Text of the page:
FDA: Acid Reflux Drugs May Cause Clostridium Difficile-Associated Diarrhea

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February 8, 2012 – The U.S. Food & Drug Administration (FDA) issued a warning today stating that the use of a popular class of heartburn drugs may increase the risk of Clostridium difficile-associated diarrhea. FDA’s warning came in response to a safety review from its Adverse Event Reporting System that suggested such a link. Proton pump inhibitor (PPI) drugs linked to Clostridium difficile-associated diarrhea include Nexium, Prilosec, Aciphex, Prevacid, Protonix, Vimovo, Zegerid, and Dexilant.

What’s the problem?

In response to the new information linking proton pump inhibitors to difficile-associated diarrhea, the FDA is advising healthcare providers to be aware of the association, and that patients should take the lowest dose of PPI for the shortest time possible to improve the condition being treated. The administration is requiring that pharmaceutical manufacturers update their drugs’ warning labels to reflect the risk of difficile-associated diarrhea.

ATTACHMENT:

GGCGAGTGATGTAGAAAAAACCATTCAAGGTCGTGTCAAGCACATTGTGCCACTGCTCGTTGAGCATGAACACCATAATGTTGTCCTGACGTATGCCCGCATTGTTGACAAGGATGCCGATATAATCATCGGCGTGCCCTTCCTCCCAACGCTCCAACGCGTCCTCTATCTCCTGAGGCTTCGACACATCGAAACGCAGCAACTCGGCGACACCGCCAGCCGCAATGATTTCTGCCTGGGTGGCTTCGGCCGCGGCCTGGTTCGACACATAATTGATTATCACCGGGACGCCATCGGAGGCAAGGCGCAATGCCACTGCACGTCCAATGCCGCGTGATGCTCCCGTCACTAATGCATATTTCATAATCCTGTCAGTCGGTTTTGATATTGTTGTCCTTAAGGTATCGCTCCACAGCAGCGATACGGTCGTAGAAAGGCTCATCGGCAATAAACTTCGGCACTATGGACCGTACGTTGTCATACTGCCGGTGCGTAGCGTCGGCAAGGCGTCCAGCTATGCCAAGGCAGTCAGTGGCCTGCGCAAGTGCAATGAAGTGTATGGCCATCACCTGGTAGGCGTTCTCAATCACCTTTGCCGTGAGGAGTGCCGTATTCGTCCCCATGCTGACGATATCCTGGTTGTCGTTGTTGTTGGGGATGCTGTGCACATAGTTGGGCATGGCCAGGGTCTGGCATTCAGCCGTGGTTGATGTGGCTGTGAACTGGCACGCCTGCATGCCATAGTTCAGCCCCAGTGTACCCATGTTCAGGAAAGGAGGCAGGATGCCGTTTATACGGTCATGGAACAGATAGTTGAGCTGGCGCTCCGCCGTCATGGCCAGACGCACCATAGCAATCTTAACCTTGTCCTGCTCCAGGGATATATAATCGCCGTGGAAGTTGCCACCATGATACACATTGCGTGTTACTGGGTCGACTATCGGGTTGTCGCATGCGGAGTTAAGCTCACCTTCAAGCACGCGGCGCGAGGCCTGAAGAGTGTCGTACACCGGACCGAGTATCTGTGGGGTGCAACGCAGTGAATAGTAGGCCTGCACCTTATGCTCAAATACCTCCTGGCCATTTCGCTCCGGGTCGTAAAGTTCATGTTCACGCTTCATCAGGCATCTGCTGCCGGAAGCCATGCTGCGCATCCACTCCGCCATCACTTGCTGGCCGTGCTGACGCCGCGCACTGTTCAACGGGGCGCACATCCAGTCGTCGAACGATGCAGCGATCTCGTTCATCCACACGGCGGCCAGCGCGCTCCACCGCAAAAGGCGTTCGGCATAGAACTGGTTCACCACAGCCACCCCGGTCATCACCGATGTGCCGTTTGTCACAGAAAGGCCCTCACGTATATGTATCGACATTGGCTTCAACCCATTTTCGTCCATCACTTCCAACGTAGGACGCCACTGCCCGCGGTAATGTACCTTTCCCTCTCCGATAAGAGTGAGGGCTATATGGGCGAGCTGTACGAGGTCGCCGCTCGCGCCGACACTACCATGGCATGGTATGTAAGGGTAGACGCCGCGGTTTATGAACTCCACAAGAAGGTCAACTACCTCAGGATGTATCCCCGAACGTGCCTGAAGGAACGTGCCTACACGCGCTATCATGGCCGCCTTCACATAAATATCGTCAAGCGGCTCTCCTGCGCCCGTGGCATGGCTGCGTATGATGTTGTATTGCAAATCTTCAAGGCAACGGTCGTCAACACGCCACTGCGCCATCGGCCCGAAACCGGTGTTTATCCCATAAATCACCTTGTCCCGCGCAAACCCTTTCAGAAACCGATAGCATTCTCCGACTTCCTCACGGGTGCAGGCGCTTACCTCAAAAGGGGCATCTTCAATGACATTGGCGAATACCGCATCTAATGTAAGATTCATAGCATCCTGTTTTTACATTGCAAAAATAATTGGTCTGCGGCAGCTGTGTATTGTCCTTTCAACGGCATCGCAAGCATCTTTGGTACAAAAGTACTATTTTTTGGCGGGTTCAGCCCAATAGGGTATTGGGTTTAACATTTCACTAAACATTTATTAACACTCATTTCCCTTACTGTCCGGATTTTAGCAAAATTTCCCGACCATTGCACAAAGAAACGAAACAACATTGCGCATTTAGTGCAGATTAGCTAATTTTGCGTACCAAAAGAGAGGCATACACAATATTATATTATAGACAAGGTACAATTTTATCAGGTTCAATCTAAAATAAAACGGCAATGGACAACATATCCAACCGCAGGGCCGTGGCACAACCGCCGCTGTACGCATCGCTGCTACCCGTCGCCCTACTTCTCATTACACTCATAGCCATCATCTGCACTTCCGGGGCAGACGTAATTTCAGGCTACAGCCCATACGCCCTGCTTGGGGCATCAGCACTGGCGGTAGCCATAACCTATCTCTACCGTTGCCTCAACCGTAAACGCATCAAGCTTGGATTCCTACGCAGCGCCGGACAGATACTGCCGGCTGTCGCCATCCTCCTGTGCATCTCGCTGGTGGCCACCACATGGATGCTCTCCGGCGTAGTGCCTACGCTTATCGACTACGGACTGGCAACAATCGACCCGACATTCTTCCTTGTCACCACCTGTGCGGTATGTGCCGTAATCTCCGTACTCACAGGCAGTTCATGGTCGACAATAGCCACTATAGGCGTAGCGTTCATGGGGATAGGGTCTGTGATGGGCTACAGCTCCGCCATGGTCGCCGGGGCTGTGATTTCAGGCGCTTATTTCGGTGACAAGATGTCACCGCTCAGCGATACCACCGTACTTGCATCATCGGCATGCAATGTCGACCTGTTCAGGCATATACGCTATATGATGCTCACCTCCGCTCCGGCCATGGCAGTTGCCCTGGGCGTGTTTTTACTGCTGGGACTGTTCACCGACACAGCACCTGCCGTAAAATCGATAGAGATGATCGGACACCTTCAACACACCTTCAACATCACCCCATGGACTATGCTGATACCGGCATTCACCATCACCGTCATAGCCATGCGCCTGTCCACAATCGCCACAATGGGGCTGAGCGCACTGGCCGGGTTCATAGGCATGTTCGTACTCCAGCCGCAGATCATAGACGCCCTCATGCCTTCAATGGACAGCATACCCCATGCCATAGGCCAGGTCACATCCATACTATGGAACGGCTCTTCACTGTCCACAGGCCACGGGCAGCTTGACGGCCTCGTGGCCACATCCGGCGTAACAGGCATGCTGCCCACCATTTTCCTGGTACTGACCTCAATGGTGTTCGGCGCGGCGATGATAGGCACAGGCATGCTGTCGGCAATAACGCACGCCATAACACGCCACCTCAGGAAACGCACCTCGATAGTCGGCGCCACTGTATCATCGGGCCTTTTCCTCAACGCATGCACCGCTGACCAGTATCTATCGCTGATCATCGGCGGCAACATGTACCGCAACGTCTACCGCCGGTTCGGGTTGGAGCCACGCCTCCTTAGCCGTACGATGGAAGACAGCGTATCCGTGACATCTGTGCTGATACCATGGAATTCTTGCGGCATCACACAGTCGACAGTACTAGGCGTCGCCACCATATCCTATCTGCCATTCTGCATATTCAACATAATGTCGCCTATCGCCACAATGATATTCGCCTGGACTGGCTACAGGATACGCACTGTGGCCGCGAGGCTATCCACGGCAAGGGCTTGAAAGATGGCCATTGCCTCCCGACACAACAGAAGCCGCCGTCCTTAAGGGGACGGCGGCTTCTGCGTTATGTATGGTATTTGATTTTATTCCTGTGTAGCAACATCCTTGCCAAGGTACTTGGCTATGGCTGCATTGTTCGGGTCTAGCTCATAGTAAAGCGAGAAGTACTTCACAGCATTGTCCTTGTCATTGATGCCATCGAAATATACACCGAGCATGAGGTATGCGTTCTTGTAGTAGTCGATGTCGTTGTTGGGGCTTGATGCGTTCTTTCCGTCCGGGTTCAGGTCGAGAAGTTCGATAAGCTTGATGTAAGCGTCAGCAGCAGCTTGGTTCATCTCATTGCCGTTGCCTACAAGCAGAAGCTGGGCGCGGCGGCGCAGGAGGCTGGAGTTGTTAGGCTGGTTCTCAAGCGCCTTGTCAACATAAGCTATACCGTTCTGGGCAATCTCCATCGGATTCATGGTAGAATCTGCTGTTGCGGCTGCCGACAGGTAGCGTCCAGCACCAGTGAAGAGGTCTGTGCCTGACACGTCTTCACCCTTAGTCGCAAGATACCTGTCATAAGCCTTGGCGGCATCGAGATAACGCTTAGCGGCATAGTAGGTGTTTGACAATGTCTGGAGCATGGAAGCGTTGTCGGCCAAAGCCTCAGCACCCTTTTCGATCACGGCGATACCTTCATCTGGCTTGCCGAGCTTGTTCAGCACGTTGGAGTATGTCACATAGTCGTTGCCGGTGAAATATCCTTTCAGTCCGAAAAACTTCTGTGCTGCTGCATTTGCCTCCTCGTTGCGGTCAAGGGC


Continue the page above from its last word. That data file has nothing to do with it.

Proton pump inhibitors are manufactured under a variety of brand names in both prescription and over-the-counter strengths. PPIs are designed to work by reducing the amount of acid in the stomach, and are used to treat conditions such as:

  • gastroesophageal reflux disease (GERD)
  • stomach ulcers
  • small intestine ulcers
  • inflammation of the esophagus
  • frequent heartburn

Clostridium difficile (C. difficile) is a bacterium that, when ingested, has the potential to cause persistent diarrhea. C. difficile has been reported to spread easily in hospital settings. Symptoms may include:

  • watery stools
  • abdominal pain
  • fever
  • serious intestinal conditions
  • cardiac birth defects in babies born to mothers who took PPIs during pregnancy
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